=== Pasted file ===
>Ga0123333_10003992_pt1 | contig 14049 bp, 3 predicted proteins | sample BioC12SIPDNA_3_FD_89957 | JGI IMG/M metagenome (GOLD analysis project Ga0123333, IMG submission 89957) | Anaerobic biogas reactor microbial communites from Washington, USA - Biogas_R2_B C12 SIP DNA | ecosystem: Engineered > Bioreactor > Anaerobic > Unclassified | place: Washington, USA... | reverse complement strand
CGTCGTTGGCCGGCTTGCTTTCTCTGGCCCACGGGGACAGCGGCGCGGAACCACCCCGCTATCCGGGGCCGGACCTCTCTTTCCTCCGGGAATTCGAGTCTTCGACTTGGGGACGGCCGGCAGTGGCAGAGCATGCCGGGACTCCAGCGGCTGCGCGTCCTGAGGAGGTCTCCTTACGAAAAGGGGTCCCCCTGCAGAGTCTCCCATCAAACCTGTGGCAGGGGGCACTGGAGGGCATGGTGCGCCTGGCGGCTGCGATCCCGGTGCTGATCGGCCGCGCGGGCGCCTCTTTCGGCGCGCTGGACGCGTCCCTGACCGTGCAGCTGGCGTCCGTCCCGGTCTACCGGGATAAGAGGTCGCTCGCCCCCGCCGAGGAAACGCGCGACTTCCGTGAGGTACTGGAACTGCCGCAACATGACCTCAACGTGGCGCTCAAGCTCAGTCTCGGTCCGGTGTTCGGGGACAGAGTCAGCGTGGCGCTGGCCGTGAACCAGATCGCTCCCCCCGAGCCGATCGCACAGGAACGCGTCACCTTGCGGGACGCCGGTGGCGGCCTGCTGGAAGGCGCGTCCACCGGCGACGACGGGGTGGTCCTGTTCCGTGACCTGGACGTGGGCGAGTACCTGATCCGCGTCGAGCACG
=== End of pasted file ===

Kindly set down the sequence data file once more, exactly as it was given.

>Ga0123333_10003992_pt1 | contig 14049 bp, 3 predicted proteins | sample BioC12SIPDNA_3_FD_89957 | JGI IMG/M metagenome (GOLD analysis project Ga0123333, IMG submission 89957) | Anaerobic biogas reactor microbial communites from Washington, USA - Biogas_R2_B C12 SIP DNA | ecosystem: Engineered > Bioreactor > Anaerobic > Unclassified | place: Washington, USA... | reverse complement strand
CGTCGTTGGCCGGCTTGCTTTCTCTGGCCCACGGGGACAGCGGCGCGGAACCACCCCGCTATCCGGGGCCGGACCTCTCTTTCCTCCGGGAATTCGAGTCTTCGACTTGGGGACGGCCGGCAGTGGCAGAGCATGCCGGGACTCCAGCGGCTGCGCGTCCTGAGGAGGTCTCCTTACGAAAAGGGGTCCCCCTGCAGAGTCTCCCATCAAACCTGTGGCAGGGGGCACTGGAGGGCATGGTGCGCCTGGCGGCTGCGATCCCGGTGCTGATCGGCCGCGCGGGCGCCTCTTTCGGCGCGCTGGACGCGTCCCTGACCGTGCAGCTGGCGTCCGTCCCGGTCTACCGGGATAAGAGGTCGCTCGCCCCCGCCGAGGAAACGCGCGACTTCCGTGAGGTACTGGAACTGCCGCAACATGACCTCAACGTGGCGCTCAAGCTCAGTCTCGGTCCGGTGTTCGGGGACAGAGTCAGCGTGGCGCTGGCCGTGAACCAGATCGCTCCCCCCGAGCCGATCGCACAGGAACGCGTCACCTTGCGGGACGCCGGTGGCGGCCTGCTGGAAGGCGCGTCCACCGGCGACGACGGGGTGGTCCTGTTCCGTGACCTGGACGTGGGCGAGTACCTGATCCGCGTCGAGCACG